As its eighth season begins, Alex writes about where How I Met Your Mother stands after its seventh season, and how the show remains underrated even though it’s no longer good. Originally posted on June 5, 2012.
It has become clear that seemingly everybody wants How I Met Your Mother to end. Cast member Jason Segel mentioned in a GQ interview that he kind of wishes it would go away, and if anybody was ever interested in interviewing Josh Radnor, I’m sure he would say the same thing. Even most fans of the show that I know seem to only continue to watch it out of some begrudging sense of duty, not unlike most of them probably felt during the final seasons of Lost. We’ve put so much time into the misdirections the show throws at us that we just need to find out what the conclusion will be, even though at this point we all suspect it will be underwhelming. I held out on joining the How I Met Your Mother hate train for as long as I could, talking up the great episodes and conveniently forgetting the bad, but as I watched the stunningly mediocre finale to the seventh season of How I Met Your Mother, I have started to put myself in the same category as the naysayers. Oddly, this does not change my general opinion on the show, as I still firmly believe it is wildly underrated… which is probably an impressive feat to accomplish, given that I’m no longer confident the show is actually good.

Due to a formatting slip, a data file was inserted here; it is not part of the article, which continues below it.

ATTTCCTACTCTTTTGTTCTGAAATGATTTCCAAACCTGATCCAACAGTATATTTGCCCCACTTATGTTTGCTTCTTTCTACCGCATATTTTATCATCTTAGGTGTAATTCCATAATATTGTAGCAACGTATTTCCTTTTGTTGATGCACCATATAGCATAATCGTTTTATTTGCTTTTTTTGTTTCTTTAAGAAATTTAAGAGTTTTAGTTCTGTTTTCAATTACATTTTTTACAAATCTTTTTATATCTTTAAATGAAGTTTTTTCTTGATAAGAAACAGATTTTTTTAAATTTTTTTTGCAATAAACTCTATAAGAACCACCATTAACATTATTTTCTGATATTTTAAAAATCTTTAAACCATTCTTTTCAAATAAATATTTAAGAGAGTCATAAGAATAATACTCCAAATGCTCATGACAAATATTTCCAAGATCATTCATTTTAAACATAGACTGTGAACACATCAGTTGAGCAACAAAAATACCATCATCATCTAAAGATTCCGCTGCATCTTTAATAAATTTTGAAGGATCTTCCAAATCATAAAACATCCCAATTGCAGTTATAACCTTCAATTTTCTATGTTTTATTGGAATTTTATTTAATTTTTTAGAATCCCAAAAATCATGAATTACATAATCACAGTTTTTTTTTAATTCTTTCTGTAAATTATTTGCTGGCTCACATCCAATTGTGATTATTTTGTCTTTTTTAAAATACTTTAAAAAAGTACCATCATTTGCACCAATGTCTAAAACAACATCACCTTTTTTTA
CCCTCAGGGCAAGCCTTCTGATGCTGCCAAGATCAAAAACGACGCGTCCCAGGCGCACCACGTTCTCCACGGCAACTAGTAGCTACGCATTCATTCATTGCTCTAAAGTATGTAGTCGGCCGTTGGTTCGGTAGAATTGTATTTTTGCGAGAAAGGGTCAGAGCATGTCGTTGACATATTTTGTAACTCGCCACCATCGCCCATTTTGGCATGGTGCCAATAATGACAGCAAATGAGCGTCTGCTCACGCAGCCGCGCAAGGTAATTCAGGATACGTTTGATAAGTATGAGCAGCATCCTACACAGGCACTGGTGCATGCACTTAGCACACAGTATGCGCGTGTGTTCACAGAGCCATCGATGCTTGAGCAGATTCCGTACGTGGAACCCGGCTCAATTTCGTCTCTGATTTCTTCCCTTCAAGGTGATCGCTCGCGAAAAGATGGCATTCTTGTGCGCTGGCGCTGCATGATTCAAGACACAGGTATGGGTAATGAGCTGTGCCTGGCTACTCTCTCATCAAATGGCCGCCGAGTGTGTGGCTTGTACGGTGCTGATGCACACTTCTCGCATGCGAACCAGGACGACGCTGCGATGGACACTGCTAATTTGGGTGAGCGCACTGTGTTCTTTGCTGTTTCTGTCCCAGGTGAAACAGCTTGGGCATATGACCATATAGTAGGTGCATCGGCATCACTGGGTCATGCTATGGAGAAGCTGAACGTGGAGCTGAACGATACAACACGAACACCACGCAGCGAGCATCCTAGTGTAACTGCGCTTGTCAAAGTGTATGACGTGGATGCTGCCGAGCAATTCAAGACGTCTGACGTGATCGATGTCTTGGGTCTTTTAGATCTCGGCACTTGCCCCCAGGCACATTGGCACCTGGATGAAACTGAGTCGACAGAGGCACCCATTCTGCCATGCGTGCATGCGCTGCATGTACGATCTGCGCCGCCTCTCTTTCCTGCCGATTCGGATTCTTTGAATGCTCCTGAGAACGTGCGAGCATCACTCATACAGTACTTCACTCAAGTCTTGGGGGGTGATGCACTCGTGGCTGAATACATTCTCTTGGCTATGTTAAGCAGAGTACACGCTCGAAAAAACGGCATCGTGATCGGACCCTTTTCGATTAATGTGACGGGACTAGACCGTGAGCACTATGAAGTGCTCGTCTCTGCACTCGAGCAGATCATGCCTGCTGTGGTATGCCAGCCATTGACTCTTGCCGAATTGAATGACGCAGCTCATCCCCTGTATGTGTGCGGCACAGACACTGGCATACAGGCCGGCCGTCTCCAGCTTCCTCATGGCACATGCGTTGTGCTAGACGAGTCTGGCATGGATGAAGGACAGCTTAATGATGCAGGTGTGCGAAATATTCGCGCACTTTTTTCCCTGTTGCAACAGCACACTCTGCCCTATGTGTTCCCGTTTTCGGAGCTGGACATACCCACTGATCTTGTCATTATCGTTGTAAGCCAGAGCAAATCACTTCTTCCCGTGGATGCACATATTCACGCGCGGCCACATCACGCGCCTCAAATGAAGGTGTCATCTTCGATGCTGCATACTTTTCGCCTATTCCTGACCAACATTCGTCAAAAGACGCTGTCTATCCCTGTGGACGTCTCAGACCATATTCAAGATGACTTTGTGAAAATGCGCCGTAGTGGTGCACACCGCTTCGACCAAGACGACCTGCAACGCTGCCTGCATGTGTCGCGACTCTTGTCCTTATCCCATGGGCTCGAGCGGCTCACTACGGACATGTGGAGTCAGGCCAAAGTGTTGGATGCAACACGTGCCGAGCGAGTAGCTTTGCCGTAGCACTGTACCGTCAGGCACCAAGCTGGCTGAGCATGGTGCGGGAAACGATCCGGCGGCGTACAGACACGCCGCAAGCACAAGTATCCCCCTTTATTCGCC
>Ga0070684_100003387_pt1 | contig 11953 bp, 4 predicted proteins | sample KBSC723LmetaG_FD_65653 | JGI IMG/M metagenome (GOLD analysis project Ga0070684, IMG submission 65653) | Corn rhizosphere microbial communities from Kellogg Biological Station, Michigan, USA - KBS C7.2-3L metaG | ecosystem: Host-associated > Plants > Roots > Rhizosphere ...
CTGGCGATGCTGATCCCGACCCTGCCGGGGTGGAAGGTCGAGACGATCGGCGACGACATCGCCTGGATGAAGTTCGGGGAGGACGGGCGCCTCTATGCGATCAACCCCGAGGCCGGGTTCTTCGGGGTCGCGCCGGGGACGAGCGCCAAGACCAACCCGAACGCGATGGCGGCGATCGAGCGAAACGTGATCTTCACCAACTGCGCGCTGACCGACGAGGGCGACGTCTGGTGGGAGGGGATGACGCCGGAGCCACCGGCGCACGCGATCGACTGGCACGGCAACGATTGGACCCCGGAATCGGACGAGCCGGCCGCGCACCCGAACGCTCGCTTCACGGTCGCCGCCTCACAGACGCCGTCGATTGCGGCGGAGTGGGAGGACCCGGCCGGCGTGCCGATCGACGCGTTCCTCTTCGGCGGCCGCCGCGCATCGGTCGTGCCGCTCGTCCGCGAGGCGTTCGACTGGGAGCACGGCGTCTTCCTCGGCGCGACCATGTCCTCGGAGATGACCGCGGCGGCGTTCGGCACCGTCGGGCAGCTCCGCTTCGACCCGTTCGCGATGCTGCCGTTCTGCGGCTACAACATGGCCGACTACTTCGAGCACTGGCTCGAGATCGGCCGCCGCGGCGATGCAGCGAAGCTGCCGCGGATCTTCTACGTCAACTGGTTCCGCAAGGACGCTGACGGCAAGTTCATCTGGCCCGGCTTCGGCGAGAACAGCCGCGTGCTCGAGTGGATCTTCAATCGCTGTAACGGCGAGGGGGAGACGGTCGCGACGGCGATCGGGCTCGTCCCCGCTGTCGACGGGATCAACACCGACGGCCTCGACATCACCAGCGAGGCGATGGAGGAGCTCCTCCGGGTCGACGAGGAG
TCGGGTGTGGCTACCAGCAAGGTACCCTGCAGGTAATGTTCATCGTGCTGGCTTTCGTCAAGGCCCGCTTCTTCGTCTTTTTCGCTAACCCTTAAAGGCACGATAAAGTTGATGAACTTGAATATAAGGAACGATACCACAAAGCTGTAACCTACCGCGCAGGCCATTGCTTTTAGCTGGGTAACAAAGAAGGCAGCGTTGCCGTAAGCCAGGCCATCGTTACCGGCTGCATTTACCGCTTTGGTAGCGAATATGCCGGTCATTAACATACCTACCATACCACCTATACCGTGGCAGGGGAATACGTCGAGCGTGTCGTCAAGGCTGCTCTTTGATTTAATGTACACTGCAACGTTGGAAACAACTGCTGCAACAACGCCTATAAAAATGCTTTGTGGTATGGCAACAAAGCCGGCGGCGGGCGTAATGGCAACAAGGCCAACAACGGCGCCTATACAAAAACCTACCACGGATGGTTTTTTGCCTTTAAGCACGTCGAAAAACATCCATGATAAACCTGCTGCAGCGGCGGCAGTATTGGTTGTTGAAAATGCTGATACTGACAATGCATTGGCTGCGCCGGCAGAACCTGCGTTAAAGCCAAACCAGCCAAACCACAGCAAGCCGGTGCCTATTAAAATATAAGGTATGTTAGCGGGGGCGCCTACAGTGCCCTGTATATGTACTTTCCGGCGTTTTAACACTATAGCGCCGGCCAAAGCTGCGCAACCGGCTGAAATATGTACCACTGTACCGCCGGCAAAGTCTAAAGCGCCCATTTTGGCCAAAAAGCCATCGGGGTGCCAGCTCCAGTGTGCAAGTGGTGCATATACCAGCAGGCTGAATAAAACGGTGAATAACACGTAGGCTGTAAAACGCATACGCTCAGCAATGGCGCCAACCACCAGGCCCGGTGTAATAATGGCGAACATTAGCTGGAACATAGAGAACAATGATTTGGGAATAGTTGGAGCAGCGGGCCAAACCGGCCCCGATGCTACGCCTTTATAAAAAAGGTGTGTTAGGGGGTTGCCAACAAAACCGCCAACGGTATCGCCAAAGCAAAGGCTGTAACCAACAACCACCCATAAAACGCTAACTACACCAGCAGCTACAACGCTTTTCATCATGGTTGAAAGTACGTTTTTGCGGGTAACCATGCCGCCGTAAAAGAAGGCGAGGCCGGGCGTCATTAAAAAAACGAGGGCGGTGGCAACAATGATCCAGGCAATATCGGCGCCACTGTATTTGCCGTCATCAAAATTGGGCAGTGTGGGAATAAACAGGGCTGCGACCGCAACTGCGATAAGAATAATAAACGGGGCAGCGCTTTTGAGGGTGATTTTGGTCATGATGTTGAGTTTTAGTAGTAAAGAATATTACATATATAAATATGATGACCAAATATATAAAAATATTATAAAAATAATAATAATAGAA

How I Met Your Mother’s first four seasons are, to put it mildly, awesome. When first watching the episodes, viewers tend to respond to the show’s non-linear method of storytelling, the puns and slang-based jokes, in addition to learning that Neil Patrick Harris seems to have been placed on earth exclusively to portray Barney Stinson*. Unfortunately, since the show used a laugh track and a multi-camera setup, when it debuted in 2005 I immediately wrote it off. (Keep in mind, this was at a time when watching a show staged similarly to Newhart was akin to claiming that MySpace is your favourite social networking site today. Arrested Development was winding up, 30 Rock was a year away from being a similarly great single camera sitcom, and The Office was the best show on network television.) It was clear that How I Met Your Mother was using an outdated format, and was therefore not worth my time. Of course, it would later become clear that these were the thoughts of an idiot.